Understanding Individual 401k Contributions
The individual 401k offers a unique and unprecedented amount of flexibility when it comes to making contributions. To help you understand these contributions, we have put together a page dedicated to explaining them.
First, there are 2 main contribution components:
Note: The individual 401k is partially set up like a corporation, which is why the contributions are referred to as “Employee” and “Employer.”
Catch up Contributions
Now, if you are over the age of 50 then, as an employee, you are able to make an additional contribution to the individual 401k plan. This is referred to as a “Catch-up Contribution”
2013 Individual 401k Contribution Limits
Tax Deductible Contributions VS Roth Contributions
- Tax Deductible Contributions
- Substantial tax savings when making contributions.
- Employee contributions (salary deferral) can be tax deductible.
- Employer contributions (profit sharing) are always tax deductible. Unincorporated businesses (i.e. sole proprietors) can generally deduct salary deferral and profit sharing contributions from personal income.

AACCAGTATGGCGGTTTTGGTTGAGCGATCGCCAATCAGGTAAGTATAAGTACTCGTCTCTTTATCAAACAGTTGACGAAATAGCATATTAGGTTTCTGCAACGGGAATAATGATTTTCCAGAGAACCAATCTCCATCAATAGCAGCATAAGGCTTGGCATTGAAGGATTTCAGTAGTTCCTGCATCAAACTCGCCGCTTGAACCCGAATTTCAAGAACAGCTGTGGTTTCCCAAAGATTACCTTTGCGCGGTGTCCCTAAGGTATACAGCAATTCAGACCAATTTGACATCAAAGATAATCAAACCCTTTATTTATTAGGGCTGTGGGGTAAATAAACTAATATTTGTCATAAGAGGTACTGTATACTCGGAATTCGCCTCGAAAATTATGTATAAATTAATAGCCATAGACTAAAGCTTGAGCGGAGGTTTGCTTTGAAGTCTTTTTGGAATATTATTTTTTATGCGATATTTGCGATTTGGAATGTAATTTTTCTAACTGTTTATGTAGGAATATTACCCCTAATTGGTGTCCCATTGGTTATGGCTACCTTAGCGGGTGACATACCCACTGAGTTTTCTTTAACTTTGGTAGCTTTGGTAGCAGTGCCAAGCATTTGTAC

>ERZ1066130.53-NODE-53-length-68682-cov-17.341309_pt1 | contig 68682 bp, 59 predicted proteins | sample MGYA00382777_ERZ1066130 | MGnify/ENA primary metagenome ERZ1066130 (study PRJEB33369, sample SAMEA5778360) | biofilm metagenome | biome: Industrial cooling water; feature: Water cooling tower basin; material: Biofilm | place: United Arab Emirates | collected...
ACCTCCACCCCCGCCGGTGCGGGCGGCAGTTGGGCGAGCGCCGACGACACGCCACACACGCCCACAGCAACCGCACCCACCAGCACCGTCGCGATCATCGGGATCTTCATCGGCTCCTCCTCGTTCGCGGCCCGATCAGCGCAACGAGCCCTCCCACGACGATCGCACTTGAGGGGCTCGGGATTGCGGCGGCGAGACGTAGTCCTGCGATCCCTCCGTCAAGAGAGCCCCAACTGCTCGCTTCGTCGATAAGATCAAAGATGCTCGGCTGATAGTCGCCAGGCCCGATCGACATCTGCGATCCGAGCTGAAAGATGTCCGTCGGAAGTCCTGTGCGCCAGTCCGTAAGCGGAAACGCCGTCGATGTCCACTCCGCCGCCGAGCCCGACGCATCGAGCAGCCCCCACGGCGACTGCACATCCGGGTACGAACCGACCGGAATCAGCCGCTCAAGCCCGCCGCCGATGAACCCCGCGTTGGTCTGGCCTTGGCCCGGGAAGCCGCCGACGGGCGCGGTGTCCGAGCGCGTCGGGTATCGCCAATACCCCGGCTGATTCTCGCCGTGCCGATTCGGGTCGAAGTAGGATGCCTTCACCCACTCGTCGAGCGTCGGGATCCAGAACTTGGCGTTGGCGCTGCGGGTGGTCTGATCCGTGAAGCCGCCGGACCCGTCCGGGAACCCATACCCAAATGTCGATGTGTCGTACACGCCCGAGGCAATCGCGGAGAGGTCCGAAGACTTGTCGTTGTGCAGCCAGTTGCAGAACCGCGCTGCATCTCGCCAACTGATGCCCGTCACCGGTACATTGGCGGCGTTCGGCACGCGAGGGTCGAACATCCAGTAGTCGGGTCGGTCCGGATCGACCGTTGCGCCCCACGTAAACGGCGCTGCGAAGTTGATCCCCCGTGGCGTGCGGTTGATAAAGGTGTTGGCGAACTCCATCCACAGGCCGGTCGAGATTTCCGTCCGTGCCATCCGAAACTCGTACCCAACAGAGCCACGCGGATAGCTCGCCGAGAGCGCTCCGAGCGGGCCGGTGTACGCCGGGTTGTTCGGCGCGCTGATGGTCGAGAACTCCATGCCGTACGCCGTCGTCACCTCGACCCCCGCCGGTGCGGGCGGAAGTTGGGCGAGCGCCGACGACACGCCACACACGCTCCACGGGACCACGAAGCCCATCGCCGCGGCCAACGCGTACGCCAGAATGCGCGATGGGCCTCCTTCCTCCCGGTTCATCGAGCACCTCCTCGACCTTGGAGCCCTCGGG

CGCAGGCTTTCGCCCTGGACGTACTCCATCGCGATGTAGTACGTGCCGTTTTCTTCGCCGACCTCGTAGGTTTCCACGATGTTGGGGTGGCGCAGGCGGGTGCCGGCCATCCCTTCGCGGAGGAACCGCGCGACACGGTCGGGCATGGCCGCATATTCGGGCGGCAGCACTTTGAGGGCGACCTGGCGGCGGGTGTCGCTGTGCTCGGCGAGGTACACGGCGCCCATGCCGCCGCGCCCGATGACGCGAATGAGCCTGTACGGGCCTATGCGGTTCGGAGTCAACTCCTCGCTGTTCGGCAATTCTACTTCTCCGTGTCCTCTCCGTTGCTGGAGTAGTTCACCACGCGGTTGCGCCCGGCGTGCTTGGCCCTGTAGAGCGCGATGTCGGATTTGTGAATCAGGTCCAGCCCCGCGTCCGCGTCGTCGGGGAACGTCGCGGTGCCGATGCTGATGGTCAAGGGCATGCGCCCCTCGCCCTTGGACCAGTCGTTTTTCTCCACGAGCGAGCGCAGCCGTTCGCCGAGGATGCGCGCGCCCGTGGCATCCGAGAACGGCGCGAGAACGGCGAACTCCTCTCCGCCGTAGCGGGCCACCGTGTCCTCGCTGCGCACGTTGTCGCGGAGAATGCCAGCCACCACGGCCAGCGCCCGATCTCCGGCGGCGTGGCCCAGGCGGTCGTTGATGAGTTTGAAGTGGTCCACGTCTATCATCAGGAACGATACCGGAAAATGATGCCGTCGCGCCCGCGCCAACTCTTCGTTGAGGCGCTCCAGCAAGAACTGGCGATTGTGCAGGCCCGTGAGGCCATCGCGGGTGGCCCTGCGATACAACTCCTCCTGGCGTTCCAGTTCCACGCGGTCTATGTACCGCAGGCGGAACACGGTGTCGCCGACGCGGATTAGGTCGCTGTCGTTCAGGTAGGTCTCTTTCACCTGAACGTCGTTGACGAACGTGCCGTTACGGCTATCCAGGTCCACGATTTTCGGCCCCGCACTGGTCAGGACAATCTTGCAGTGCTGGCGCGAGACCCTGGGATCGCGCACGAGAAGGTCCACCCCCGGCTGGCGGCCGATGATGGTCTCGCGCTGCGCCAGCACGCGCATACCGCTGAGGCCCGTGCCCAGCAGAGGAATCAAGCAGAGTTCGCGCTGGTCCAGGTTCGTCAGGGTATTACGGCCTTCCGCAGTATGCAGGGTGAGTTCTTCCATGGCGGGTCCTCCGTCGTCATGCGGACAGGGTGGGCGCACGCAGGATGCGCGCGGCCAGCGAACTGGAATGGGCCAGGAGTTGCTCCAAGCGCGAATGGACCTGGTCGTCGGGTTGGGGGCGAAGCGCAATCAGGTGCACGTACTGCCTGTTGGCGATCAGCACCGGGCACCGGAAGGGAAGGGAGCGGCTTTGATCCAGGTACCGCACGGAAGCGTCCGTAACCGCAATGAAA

- Roth Contributions
- Your individual 401k can be set up as an Individual Roth 401k, and that can provide you the opportunity to designate your employee contributions (salary deferral) as Roth aka after tax.
- Making contributions in an individual Roth 401k means that you pay the taxes on the contributions now, not on the distributions later one.
- Since there are no income limits with an individual 401k, that means that high income earners now have the ability to make direct contributions to a Roth account.
For a sole Proprietorship, partnership, or an LLC taxed as a sole proprietorship:
- – Employee salary deferral contributions can be deposited up to your personal tax filing deadline plus extensions
- – Employer profit sharing contributions can be deposited up to your personal tax filing deadline plus extensions
For S or C Corps or an LLC taxed as a corporations:
- – Employee Salary deferral contributions must be deposited as soon as reasonably possible after each w-2 pay periods.
- – Employer profit sharing contributions can be made up to the corporate tax filing deadline plus extensions. (For entities with a calendar year, that means March 15th plus available extensions.)
How Can We Help You?
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